Blue Iguana Recovery Program

Education & Awareness

Ever since the National Trust began working to protect the Blue Iguana, informing and involving the local population has been a central part of the effort.

In past years the Trust’s education staff have involved school children in activities ranging from petting a tame Blue Iguana, through Iguana sand sculptures and radio tracking games, to visits to the captive breeding facility.

At the adult level, local television, radio and newsprint media are always keen to publicize progress in the Blue Iguana program – indeed one of our original iguanas, the late Bernard, became something of a media star! As Blue Iguanas take to the wild in the QE II Botanic Park, new opportunities have arisen there to educate and involve the community.

In recent years the message has become muddled by the naturalization of a large population of non-native Common or “Green” Iguanas, Iguana iguana. There is an increasing need to teach the public about the differences between these two species, lest the frequent reports of Common Iguanas in urban areas mislead people into thinking the Cayman’s own iguanas are thriving.

2003 was the year when the Cayman Islands celebrates the 500th anniversary of human influence in these islands. It was an apt time to reflect on the prospects the Blue Iguana has, to survive as a wild animal for the next 500 years, having barely made it through the last. Fittingly 2003 was also the year “Blue Dragon”, a joint program of the National Gallery and the National Trust and funded by the Dart Foundation, was launched. Giant Blue Iguana sculptures adorned by creative work by local artists, now reside permanently in public places all over Grand Cayman.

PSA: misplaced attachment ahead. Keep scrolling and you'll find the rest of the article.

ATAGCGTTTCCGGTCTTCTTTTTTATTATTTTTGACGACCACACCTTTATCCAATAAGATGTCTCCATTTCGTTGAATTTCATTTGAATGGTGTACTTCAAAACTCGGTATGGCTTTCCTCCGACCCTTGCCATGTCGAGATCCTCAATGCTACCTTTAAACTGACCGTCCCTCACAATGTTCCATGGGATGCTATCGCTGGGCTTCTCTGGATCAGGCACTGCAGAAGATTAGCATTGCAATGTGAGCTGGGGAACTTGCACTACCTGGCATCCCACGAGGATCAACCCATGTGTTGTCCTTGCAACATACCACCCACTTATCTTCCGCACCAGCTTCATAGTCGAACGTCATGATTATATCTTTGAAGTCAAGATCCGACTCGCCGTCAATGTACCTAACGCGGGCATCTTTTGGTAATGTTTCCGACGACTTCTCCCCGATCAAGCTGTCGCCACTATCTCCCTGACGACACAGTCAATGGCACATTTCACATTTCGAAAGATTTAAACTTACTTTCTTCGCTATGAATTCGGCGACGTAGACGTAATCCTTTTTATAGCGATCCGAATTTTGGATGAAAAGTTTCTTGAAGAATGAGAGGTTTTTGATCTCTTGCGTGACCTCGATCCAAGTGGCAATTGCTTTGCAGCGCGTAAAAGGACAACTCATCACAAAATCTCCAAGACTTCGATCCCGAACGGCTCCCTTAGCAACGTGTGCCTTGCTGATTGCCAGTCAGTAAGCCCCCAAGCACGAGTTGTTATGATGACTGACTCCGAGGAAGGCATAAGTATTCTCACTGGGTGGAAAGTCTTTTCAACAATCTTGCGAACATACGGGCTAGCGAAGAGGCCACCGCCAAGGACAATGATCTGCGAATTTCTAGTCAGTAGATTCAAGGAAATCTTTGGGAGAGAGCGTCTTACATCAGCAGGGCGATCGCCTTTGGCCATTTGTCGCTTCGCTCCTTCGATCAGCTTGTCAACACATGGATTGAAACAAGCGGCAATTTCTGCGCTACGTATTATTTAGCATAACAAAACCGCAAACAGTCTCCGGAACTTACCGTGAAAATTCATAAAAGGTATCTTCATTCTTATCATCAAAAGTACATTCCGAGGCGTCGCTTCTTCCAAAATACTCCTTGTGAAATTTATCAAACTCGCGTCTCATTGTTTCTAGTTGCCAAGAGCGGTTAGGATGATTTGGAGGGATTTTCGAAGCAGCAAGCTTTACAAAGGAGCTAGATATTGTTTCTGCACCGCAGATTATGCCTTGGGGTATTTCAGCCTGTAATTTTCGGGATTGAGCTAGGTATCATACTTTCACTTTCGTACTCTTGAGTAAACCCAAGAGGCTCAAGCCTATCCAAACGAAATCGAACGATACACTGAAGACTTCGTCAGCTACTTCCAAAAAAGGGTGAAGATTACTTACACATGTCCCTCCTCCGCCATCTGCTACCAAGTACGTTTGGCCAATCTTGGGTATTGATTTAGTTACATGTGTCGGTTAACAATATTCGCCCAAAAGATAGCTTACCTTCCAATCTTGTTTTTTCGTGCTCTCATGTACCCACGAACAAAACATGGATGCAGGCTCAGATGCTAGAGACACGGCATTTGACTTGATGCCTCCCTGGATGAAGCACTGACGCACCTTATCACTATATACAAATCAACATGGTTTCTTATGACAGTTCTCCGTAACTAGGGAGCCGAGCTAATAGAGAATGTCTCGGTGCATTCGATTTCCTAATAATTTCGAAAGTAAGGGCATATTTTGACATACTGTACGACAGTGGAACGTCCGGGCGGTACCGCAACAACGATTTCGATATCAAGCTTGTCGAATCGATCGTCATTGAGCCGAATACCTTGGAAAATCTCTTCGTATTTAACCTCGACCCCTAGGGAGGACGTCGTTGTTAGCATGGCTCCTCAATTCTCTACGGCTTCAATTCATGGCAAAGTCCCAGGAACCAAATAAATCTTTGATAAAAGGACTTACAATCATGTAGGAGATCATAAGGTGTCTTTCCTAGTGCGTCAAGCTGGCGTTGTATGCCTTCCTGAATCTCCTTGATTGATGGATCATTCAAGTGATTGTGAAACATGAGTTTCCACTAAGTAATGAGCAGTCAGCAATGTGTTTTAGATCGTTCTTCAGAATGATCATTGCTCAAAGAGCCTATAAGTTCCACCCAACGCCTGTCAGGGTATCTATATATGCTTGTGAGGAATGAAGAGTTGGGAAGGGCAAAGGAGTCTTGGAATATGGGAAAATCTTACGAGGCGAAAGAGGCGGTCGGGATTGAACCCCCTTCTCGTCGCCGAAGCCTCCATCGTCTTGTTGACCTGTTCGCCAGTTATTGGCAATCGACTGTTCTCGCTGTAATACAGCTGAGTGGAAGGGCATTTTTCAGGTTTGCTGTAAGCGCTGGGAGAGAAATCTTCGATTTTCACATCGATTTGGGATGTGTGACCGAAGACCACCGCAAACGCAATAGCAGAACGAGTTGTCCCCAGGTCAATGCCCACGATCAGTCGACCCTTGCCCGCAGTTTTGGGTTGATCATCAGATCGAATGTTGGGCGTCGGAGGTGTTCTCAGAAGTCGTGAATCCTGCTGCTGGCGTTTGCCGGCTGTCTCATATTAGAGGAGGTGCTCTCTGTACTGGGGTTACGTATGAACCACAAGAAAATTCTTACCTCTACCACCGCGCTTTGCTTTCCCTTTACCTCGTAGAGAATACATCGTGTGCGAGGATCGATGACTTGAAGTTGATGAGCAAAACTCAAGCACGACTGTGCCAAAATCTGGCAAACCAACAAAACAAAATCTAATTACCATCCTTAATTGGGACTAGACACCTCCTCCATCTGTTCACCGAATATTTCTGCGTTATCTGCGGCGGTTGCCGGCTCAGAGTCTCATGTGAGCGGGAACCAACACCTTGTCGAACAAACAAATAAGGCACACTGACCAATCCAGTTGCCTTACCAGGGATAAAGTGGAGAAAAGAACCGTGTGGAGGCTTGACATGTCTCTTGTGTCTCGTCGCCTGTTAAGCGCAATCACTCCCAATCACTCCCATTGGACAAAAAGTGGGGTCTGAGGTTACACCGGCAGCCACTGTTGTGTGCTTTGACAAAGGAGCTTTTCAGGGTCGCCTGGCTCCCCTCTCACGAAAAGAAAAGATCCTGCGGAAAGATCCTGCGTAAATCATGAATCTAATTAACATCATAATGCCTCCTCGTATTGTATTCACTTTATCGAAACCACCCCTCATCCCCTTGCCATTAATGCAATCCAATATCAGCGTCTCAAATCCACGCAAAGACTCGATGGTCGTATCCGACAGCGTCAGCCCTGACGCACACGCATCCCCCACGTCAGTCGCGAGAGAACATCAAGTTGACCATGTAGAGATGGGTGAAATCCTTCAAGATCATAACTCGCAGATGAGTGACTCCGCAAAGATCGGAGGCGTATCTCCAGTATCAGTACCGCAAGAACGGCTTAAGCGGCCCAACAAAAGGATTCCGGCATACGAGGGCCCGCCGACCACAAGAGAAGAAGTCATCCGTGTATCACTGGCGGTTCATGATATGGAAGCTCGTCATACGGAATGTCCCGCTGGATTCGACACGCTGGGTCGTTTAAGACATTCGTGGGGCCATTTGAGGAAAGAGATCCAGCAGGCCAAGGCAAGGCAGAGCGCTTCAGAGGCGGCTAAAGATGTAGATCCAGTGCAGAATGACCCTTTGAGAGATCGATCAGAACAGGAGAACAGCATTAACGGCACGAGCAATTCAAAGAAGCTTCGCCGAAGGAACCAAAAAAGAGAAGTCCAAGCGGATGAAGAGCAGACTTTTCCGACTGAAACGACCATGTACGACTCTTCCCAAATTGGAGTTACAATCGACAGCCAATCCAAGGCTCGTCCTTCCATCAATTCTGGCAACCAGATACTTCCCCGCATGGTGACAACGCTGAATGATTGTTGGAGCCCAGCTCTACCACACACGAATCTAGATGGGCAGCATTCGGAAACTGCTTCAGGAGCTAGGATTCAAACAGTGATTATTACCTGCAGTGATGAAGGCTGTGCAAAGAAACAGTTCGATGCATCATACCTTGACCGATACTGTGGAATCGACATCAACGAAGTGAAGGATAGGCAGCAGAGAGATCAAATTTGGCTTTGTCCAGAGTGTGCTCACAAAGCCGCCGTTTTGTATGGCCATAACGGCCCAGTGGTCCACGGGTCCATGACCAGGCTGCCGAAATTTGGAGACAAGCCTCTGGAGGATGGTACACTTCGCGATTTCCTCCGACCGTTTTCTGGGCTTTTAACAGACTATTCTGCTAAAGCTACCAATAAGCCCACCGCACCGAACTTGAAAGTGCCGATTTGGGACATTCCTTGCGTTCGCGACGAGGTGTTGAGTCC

Current work, funded by a grants from the Disney Wildlife Conservation Fund and Deutsche Offshore (Cayman), includes developing a series of schools curriculum modules, highlighting the Blue Iguana to illustrate the concepts of endangerment, extinction, and conservation management. A professional quality documentary film “Too Blue to Lose”, generously produced on a voluntary basis by Wild Wings Vision in Cologne, Germany, is also well on the road to completion, thanks again to financial support from Deutsche Offshore (Cayman).